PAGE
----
National Study of Health and Wellbeing
Also known as the Adult Psychiatric Morbidity Survey, this survey runs every 7 years. Find out more about the survey.
About the survey
The National Study of Health and Wellbeing, also known as the Adult Psychiatric Morbidity Survey (APMS), runs every 7 years. Since 1993, it's been finding out how everyday stresses, strains and joys affect the health of people living in England.
The 2014 survey was the fourth in this series of surveys and aimed to interview around 7,500 adults aged 16 and over from across England. The survey findings will inform and improve local and national planning for health and support services.
In 2016 we ran a consultation exercise to get feedback from users on the publication and statistics. The findings were published in our survey consultation report [647.47KB] . You can also read about the details of the consultation [229.5KB]
Why we do this survey
Data from this survey helps doctors and other health professionals get a clearer picture of the nation's health and wellbeing. It gives them the information to make the right choices for the future. This survey report will provide detailed information and analyses on the prevalence of both treated and untreated psychiatric disorders in the adult population (aged 16 and over).
Organisations using the survey data include central government departments and local government, as well as researchers and third-sector organisations. Data is used in policy development, in planning services and in monitoring trends and changes in the nation's health and wellbeing.
Examples of how data from the survey has been used include:
- informing the development of the government's 'No Health Without Mental Health' mental health strategy
- development of the Improving Access to Psychological Therapies (IAPT) programme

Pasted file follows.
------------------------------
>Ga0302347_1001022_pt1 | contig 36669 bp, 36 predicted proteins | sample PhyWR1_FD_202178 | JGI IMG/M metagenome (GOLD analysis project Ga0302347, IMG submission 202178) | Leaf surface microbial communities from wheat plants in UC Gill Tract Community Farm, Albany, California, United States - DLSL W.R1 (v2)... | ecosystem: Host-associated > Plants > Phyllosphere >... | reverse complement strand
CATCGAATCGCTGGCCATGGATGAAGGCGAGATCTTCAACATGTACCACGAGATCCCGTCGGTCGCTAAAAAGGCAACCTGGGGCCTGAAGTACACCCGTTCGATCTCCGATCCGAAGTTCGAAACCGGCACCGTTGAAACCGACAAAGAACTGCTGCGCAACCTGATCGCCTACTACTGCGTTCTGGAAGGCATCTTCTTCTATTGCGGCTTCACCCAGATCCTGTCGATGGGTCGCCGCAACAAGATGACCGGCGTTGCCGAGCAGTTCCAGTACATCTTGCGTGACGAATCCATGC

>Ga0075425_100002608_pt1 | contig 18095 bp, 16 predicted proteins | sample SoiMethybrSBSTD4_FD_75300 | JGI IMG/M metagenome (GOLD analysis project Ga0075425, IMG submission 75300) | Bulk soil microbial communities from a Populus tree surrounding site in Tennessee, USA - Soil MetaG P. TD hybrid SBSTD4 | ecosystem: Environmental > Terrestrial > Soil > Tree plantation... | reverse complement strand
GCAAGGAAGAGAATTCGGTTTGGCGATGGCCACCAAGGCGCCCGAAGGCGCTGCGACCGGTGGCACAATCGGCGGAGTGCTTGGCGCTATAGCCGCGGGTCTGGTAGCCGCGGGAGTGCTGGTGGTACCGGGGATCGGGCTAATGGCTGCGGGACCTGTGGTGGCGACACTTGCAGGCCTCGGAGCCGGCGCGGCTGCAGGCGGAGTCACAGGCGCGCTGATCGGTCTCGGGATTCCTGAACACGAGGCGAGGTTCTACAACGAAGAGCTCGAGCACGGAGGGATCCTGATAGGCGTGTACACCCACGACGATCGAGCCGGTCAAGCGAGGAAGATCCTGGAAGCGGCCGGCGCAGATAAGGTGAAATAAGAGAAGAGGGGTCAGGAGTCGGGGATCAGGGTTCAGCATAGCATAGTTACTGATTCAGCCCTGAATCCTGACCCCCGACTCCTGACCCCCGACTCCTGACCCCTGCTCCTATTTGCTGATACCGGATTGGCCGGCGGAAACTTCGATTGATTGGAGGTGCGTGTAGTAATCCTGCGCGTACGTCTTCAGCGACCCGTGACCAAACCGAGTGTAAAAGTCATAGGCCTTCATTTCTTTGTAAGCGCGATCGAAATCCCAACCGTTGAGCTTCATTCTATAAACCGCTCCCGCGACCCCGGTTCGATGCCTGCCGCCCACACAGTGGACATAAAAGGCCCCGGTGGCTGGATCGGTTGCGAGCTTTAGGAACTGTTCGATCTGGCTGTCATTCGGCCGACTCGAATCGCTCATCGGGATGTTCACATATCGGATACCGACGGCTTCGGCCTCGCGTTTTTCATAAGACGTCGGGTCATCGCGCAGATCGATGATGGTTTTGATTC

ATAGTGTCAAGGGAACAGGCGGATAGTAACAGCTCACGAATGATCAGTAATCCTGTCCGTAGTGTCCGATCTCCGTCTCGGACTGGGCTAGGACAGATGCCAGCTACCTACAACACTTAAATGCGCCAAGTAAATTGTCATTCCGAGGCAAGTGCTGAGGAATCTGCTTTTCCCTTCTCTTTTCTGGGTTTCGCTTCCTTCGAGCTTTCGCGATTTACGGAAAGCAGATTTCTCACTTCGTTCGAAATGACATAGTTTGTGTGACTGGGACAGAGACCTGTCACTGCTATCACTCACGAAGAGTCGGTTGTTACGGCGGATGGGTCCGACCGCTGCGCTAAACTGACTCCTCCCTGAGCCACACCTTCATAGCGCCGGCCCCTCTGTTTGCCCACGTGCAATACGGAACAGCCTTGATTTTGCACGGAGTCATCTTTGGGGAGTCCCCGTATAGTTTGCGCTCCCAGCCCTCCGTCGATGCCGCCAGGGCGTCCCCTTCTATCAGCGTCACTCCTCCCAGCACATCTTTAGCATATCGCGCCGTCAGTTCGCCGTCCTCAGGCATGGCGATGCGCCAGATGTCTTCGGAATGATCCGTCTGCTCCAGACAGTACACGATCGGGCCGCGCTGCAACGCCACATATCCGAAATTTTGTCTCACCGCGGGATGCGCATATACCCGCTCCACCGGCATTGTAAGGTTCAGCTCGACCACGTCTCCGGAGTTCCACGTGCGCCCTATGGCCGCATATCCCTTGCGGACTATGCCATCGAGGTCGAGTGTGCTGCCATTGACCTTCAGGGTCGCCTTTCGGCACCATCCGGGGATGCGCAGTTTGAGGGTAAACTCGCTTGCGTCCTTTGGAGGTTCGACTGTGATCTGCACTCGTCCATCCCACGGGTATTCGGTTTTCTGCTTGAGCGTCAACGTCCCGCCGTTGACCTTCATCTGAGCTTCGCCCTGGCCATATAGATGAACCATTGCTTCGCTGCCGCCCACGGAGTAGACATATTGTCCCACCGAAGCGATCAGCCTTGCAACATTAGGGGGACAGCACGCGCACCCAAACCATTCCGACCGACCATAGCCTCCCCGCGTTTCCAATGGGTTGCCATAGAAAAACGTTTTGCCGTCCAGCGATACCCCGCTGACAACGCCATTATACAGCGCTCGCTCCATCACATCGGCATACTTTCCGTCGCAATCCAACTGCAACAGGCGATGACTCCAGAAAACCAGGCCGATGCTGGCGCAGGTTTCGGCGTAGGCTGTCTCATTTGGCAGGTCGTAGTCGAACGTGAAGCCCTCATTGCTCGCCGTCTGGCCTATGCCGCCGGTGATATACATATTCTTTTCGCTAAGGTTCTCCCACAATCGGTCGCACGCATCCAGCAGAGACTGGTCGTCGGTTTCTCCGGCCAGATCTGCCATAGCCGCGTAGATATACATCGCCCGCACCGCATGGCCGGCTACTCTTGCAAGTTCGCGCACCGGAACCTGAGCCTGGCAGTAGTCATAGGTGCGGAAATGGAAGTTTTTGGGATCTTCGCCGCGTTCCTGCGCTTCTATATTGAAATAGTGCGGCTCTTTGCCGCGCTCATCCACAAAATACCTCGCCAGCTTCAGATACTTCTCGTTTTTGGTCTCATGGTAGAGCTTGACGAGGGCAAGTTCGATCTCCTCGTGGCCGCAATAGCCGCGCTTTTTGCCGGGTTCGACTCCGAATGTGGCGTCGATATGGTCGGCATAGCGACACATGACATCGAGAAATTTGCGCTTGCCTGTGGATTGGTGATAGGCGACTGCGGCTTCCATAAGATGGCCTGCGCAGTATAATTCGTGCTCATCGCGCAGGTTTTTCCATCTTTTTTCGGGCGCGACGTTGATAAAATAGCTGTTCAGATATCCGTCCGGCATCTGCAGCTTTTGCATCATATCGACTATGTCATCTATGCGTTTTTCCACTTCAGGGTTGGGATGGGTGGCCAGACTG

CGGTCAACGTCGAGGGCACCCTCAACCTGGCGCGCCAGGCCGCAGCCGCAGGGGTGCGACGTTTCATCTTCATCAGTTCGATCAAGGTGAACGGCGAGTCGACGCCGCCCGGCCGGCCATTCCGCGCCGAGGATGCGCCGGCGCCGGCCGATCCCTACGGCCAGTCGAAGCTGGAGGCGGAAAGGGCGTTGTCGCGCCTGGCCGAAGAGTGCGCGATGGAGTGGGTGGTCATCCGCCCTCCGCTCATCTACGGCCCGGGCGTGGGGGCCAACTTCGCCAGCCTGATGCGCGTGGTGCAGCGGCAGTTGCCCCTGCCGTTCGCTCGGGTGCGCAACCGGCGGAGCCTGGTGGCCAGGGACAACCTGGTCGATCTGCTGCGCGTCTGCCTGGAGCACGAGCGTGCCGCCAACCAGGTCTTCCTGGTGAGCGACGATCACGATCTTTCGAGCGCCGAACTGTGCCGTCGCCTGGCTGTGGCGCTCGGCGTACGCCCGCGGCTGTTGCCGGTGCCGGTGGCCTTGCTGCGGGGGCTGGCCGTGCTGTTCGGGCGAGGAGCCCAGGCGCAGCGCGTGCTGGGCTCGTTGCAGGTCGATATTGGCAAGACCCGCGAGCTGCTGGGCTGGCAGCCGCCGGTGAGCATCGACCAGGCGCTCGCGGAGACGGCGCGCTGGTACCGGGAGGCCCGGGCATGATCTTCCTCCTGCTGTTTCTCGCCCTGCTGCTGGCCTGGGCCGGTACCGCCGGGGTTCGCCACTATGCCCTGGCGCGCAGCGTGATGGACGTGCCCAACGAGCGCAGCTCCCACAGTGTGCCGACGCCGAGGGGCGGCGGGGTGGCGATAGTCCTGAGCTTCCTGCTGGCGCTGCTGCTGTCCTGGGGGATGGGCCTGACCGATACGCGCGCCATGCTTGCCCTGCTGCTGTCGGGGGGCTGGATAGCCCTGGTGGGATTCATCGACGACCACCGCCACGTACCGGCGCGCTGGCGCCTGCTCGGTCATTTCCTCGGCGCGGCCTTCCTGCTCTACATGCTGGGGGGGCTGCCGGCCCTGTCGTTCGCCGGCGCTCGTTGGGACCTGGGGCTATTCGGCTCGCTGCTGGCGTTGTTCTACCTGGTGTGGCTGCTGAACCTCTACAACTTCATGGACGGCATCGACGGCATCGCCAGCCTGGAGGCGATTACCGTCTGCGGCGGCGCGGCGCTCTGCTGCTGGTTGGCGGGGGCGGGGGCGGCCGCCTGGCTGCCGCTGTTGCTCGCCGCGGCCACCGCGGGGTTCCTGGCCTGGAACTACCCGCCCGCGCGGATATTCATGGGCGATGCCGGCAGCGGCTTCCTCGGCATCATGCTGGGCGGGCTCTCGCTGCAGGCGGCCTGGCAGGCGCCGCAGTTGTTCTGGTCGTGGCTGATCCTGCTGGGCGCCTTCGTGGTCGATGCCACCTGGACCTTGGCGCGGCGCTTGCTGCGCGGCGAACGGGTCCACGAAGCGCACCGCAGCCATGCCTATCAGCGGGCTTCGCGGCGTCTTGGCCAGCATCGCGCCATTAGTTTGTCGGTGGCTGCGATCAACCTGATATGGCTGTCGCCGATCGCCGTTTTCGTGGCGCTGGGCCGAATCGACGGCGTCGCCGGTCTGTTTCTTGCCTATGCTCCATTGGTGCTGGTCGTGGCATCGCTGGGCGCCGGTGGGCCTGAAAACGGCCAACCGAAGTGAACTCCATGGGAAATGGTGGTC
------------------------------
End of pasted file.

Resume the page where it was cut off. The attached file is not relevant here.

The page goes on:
- informing national policy, including the National Suicide Prevention Strategy and the Department of Health's responding effectively to violence and abuse and approach to autism policies
Managing the survey
The survey is being carried out by NatCen Social Research on behalf of NHS Digital. It's funded by the Department of Health.
This survey has been reviewed by an independent Research Ethics Committee, to protect the safety, rights, wellbeing and dignity of those taking part. The Survey of Health and Wellbeing for 2014 was given a favourable opinion by the West London REC (Reference no 14/LO/0411).
We have chosen addresses at random, which means that every address in England has an equal chance of being included in the survey. This ensures that we get a truly representative picture of everyone living in England.
What the survey involves
If you've received a letter asking you to take part, one of our interviewers will soon call at your home to arrange an interview at a time that suits you. The interview itself is relaxed. There's nothing to prepare and you can skip any questions you don't want to answer.
The survey includes information on:
- physical health
- lifestyle behaviours
- work and stress
- life events
The answers from the questionnaire are put together with the answers collected from thousands of other people across England and the survey findings are published in our publications section. The findings will not identify anyone who took part in the survey.
Those who take part in the survey will never receive any junk mail as a result of speaking to us. We never pass on respondents' details to other organisations for commercial purposes.
The survey data
Data collected by the Health Survey for England will be held by NatCen Social Research and NHS Digital.
This data will never be presented in a form that can reveal any personal information that could be used to identify individuals. An anonymised copy of the dataset will be made available on the UK Data Service Catalogue, for the purposes of not-for-profit research, teaching or personal educational development. The UK Data Service is home to the UK's largest collection of digital social and economic research data. The data made available by the UK Data Service is subject to the NHS anonymisation standard.